Mong Palatino · September, 2011

Activist and former two-term member of the Philippine House of Representatives. Blogging since 2004 at mongster's nest. Joined Global Voices in 2006.

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Latest posts by Mong Palatino from September, 2011

Laos According to WikiLeaks

  30 September 2011

WikiLeaks has released a set of Laos files that confirmed the country’s underdevelopment, endemic corruption in the bureaucracy, and the fragile state of its environment. Here are some online reactions and excerpts of the Laos cables.

Wikileaks Cables on Laos

  29 September 2011

Wikileaks has released a set of cables that involve Laos. Blogger Lao Bumpkin identifies the relevant topics in the uploaded files.

East Timor: Tasi Mane Petroleum Infrastructure Project

  28 September 2011

A local Non-Government Organization, La'o Hamutuk, has set-up a special website page to gather information, monitor project updates, and document the resistance of a community to East Timor’s Tasi Mane Petroleum Infrastructure Project.

Timor-Leste eProcurement Portal

  23 September 2011

The East Timor government says it established the Timor-Leste eProcurement Portal to enhance transparency and accountability. The website “allows citizens, donors, NGOs and the press to analyze and search information related with the goods, services or works that (the government) is procuring.”

Thailand: Commemoration of 2006 Coup

  23 September 2011

Lillian Suwanrumpha posts pictures of the assembly of the United Front for Democracy against Dictatorship or popularly known as Red Shirts as the group commemorated the five-year anniversary of the military coup that ousted prime minister Thaksin Shinawatra.

Protecting the Beaches of Brunei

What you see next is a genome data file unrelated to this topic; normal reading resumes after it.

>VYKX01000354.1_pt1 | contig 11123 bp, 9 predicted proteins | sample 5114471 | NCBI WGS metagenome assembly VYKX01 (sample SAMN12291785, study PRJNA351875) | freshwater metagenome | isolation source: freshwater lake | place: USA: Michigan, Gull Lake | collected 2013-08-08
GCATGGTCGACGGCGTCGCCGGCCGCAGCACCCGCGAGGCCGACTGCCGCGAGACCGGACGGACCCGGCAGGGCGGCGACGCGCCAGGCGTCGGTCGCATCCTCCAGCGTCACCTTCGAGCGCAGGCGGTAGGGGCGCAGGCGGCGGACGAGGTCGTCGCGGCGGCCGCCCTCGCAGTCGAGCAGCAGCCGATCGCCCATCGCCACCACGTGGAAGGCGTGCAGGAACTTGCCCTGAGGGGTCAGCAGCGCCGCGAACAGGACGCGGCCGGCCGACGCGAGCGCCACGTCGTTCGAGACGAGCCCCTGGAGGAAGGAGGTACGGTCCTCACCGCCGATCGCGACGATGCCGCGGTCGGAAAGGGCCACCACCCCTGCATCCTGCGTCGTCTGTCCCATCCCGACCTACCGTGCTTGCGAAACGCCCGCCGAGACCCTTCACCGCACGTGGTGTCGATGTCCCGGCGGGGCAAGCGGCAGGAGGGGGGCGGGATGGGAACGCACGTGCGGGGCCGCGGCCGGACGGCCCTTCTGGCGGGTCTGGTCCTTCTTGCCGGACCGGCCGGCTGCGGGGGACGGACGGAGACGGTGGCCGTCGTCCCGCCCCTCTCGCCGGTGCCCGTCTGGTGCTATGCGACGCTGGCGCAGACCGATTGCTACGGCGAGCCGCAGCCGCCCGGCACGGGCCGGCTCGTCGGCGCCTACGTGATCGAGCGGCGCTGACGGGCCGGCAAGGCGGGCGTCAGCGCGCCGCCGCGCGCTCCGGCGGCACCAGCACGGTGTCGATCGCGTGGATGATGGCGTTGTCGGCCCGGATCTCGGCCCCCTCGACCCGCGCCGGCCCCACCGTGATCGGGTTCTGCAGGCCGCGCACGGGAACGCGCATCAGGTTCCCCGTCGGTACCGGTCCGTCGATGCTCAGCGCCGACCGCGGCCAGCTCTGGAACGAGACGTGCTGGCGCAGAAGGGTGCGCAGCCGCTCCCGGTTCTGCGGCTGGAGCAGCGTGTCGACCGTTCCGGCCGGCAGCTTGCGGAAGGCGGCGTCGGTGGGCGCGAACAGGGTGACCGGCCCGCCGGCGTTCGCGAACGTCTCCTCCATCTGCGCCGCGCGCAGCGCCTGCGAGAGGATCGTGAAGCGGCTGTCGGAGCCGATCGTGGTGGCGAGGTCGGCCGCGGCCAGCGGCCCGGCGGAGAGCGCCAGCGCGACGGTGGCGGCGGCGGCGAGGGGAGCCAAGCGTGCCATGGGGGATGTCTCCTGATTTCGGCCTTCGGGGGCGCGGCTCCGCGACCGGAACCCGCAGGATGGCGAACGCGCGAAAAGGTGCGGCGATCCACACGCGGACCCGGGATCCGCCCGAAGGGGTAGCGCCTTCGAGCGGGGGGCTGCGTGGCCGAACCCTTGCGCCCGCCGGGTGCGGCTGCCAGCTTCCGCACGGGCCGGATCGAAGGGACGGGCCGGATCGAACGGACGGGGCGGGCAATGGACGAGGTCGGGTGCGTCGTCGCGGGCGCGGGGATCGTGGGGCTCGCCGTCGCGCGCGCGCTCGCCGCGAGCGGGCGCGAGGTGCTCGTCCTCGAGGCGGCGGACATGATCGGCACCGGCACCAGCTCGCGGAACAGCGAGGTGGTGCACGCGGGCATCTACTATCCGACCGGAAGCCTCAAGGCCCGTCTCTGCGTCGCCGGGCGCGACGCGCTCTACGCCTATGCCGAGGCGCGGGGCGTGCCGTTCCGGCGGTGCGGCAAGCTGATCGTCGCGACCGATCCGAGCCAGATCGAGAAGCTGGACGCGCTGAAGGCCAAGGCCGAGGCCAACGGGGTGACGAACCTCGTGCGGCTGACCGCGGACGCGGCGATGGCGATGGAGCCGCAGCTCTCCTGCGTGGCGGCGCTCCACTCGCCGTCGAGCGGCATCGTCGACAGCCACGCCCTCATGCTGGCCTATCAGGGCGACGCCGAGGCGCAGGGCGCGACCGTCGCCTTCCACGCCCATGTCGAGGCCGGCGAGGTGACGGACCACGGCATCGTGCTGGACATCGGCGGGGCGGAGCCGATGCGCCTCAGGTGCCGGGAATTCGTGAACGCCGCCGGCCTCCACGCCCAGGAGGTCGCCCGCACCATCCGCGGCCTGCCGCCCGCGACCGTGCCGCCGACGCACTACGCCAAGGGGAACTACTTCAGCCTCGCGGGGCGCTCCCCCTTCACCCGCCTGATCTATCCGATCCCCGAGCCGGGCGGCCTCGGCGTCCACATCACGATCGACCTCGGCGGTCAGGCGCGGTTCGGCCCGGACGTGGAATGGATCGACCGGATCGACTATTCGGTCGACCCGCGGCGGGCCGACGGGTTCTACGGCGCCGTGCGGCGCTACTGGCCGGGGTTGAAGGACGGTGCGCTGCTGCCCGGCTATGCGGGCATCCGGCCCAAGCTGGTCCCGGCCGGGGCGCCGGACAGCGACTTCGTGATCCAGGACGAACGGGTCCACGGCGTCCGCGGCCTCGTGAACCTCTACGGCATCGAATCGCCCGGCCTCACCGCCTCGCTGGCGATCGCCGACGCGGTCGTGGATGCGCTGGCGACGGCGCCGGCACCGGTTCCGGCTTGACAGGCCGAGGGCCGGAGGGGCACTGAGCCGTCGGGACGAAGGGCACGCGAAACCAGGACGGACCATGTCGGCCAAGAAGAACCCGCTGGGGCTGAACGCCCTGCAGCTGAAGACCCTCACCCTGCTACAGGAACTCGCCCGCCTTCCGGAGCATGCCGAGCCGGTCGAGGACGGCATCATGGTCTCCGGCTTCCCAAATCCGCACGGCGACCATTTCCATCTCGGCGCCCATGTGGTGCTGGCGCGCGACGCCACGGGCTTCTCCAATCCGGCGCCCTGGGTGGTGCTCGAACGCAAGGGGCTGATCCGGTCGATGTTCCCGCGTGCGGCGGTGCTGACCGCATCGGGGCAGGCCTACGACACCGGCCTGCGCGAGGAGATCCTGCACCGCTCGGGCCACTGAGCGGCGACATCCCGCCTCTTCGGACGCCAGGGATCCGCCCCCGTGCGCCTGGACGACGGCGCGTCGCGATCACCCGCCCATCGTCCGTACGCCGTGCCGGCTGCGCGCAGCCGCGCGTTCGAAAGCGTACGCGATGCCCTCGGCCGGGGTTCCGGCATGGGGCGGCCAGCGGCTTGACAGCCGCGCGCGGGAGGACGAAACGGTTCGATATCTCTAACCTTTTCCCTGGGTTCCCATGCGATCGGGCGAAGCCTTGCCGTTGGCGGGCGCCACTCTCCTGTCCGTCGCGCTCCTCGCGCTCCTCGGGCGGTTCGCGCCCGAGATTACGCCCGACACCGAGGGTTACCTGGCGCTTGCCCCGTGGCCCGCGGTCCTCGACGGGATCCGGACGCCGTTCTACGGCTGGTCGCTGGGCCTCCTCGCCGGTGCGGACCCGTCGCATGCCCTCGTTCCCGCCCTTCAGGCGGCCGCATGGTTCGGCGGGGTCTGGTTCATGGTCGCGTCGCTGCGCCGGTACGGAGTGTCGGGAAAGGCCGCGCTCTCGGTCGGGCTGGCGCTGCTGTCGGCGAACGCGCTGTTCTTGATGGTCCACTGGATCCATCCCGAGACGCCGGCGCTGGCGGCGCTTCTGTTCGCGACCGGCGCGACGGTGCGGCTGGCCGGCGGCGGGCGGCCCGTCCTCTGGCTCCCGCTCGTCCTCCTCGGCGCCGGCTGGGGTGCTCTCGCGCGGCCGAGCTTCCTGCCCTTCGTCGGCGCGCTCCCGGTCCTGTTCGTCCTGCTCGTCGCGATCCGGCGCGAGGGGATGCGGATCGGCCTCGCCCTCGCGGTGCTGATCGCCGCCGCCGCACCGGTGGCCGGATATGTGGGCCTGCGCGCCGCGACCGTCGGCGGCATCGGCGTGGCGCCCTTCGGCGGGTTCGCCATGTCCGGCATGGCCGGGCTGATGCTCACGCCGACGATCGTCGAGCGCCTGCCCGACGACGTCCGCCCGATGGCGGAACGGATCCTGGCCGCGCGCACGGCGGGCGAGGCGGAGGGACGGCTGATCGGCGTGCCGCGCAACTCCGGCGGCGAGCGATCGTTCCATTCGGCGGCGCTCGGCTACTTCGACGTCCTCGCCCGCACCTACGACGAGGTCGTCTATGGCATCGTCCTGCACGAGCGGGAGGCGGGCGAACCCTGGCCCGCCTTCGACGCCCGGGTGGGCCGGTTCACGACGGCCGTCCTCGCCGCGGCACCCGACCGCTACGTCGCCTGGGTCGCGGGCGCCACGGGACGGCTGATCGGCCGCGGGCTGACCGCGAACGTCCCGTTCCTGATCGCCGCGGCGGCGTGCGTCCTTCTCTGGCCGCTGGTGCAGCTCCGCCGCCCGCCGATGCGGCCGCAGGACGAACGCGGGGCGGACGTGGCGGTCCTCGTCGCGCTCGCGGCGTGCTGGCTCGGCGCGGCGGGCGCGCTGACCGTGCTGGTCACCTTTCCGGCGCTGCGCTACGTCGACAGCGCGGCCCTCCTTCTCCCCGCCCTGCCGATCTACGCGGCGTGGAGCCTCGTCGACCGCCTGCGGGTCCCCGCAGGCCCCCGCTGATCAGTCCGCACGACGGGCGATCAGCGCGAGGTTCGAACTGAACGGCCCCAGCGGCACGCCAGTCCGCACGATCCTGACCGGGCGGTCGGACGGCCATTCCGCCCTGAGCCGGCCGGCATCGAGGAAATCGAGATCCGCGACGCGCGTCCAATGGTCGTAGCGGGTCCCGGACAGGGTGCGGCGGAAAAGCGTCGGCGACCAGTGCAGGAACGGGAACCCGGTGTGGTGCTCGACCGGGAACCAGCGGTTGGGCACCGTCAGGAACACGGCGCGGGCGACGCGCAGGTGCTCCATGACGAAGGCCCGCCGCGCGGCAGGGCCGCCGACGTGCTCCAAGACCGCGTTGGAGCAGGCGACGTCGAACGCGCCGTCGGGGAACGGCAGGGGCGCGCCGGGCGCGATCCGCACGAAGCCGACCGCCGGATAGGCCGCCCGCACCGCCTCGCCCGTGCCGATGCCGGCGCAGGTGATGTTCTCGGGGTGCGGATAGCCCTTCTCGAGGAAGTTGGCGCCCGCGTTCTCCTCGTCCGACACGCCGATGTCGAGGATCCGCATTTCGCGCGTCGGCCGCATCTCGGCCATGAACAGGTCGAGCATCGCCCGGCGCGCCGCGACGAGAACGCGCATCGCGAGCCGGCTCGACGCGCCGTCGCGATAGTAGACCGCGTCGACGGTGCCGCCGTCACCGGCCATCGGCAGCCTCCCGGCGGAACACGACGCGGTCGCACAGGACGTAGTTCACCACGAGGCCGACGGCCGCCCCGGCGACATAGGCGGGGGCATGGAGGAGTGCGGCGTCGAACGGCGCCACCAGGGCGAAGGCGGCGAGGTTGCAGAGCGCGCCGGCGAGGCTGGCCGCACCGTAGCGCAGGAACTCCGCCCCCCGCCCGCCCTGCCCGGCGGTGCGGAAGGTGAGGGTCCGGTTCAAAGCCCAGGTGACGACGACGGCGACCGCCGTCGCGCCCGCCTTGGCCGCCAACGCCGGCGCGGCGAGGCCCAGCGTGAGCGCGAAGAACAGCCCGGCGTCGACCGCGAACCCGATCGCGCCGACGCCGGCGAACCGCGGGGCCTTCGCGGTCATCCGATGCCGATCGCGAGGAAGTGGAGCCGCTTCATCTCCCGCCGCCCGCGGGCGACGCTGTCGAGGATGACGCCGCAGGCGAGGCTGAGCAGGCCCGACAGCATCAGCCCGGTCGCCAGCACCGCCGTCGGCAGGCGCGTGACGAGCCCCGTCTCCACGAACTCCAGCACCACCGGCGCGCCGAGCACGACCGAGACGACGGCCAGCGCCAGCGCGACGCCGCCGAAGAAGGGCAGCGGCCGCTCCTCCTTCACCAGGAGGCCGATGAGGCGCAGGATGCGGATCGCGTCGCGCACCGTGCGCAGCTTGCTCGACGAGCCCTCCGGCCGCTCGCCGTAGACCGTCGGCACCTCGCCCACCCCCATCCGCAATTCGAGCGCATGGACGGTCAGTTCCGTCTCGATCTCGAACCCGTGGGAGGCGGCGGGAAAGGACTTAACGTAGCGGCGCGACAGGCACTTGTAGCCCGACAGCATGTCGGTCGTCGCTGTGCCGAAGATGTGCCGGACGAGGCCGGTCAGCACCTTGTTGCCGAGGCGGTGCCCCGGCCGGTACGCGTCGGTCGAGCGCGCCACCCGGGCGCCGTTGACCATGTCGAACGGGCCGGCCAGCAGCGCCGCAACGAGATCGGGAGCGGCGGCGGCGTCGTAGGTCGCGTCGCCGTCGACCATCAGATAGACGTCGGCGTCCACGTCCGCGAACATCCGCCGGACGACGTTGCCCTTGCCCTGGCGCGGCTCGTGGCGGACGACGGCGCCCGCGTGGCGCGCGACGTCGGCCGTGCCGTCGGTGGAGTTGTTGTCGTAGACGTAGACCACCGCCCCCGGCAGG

21 September 2011

The Beach Bunch Association was established to protect the beaches of Brunei from pollution. It taps the power of social media to gather more support from the public. One of its projects include a mapping of Brunei beaches to identify the location, services offered and situation of the beaches in the country.

Southeast Asia: Press Freedom Heroes

  19 September 2011

Three Southeast Asian journalists (Cambodia's Hang Chakra, Malaysia's Zulkiflee Anwar Ul Haque, and Thailand's Chiranuch Premchaiporn) were recognized by the Human Rights Watch for their promotion of press freedom in the region

Indonesia: Protest of Mining Workers

  13 September 2011

Multibrand writes about the planned strike of Indonesian workers of PT Freeport, a mining company that produces the world's largest supply of Gold and Copper. The workers are demanding the compliance of the management's pledge to adjust wages.

Thailand: Voluntary Minimum Wage Increase?

  13 September 2011

According to several online reports cited by Bangkok Pundit, the Thailand government can't force private companies to implement a minimum wage increase. The wage hike is one of the election campaign promises of the new government

Philippines: Lolong, World’s Largest Crocodile

  10 September 2011

A 21-foot saltwater crocodile is now under captivity in the Philippines and is believed to be the largest of its kind in the world. Animal rights activists are urging the government to release it into the wilderness. Some netizens are comparing the crocodile to corrupt politicians

WikiLeaks Cables on Malaysia

  10 September 2011

uppercaise reports that the 994 cables from the US embassy in Kuala Lumpur in the WikiLeaks database is now online. There are 462 unclassified cables, 438 classified as confidential, and 94 classified as secret

Cambodia: State of Human Rights

  8 September 2011

The latest report of the Special Rapporteur on the situation of human rights in Cambodia is now online. The report expressed concern about the violations on the “freedom of expression and land and housing rights” in Cambodia

East Timor urged not to borrow

  8 September 2011

Debt-free East Timor must resist the urge to borrow and avoid the curse of other developing nations whose huge foreign loans have stunted progress. This was the message of 117 organizations based in 28 countries and 20 groups in East Timor who signed a statement addressed to the government.

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